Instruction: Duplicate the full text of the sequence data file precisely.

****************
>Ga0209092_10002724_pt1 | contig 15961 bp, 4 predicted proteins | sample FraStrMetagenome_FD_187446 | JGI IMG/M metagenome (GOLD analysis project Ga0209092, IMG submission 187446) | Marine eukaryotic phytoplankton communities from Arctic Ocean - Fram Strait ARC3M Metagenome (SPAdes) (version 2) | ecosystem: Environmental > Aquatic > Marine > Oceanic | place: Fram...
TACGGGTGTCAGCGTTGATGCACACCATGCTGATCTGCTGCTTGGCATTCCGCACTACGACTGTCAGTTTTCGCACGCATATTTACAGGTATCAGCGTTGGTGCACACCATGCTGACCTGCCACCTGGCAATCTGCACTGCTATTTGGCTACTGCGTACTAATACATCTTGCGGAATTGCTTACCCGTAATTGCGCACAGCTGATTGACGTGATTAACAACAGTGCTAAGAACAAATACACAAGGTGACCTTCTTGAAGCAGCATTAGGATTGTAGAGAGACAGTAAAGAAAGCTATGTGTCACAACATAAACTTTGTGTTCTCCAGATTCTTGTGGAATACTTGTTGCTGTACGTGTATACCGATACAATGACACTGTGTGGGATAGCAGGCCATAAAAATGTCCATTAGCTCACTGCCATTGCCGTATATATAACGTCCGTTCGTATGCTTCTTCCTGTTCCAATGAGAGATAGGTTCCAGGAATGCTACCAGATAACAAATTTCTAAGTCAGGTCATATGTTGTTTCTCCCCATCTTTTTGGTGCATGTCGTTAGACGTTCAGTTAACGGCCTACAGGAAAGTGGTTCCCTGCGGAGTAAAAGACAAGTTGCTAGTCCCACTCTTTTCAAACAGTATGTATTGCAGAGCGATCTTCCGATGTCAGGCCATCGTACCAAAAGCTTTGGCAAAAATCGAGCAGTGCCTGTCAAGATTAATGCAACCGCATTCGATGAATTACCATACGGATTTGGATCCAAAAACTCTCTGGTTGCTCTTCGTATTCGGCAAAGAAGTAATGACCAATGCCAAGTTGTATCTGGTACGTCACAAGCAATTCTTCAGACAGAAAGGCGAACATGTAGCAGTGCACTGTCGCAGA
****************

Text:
>Ga0209092_10002724_pt1 | contig 15961 bp, 4 predicted proteins | sample FraStrMetagenome_FD_187446 | JGI IMG/M metagenome (GOLD analysis project Ga0209092, IMG submission 187446) | Marine eukaryotic phytoplankton communities from Arctic Ocean - Fram Strait ARC3M Metagenome (SPAdes) (version 2) | ecosystem: Environmental > Aquatic > Marine > Oceanic | place: Fram...
TACGGGTGTCAGCGTTGATGCACACCATGCTGATCTGCTGCTTGGCATTCCGCACTACGACTGTCAGTTTTCGCACGCATATTTACAGGTATCAGCGTTGGTGCACACCATGCTGACCTGCCACCTGGCAATCTGCACTGCTATTTGGCTACTGCGTACTAATACATCTTGCGGAATTGCTTACCCGTAATTGCGCACAGCTGATTGACGTGATTAACAACAGTGCTAAGAACAAATACACAAGGTGACCTTCTTGAAGCAGCATTAGGATTGTAGAGAGACAGTAAAGAAAGCTATGTGTCACAACATAAACTTTGTGTTCTCCAGATTCTTGTGGAATACTTGTTGCTGTACGTGTATACCGATACAATGACACTGTGTGGGATAGCAGGCCATAAAAATGTCCATTAGCTCACTGCCATTGCCGTATATATAACGTCCGTTCGTATGCTTCTTCCTGTTCCAATGAGAGATAGGTTCCAGGAATGCTACCAGATAACAAATTTCTAAGTCAGGTCATATGTTGTTTCTCCCCATCTTTTTGGTGCATGTCGTTAGACGTTCAGTTAACGGCCTACAGGAAAGTGGTTCCCTGCGGAGTAAAAGACAAGTTGCTAGTCCCACTCTTTTCAAACAGTATGTATTGCAGAGCGATCTTCCGATGTCAGGCCATCGTACCAAAAGCTTTGGCAAAAATCGAGCAGTGCCTGTCAAGATTAATGCAACCGCATTCGATGAATTACCATACGGATTTGGATCCAAAAACTCTCTGGTTGCTCTTCGTATTCGGCAAAGAAGTAATGACCAATGCCAAGTTGTATCTGGTACGTCACAAGCAATTCTTCAGACAGAAAGGCGAACATGTAGCAGTGCACTGTCGCAGA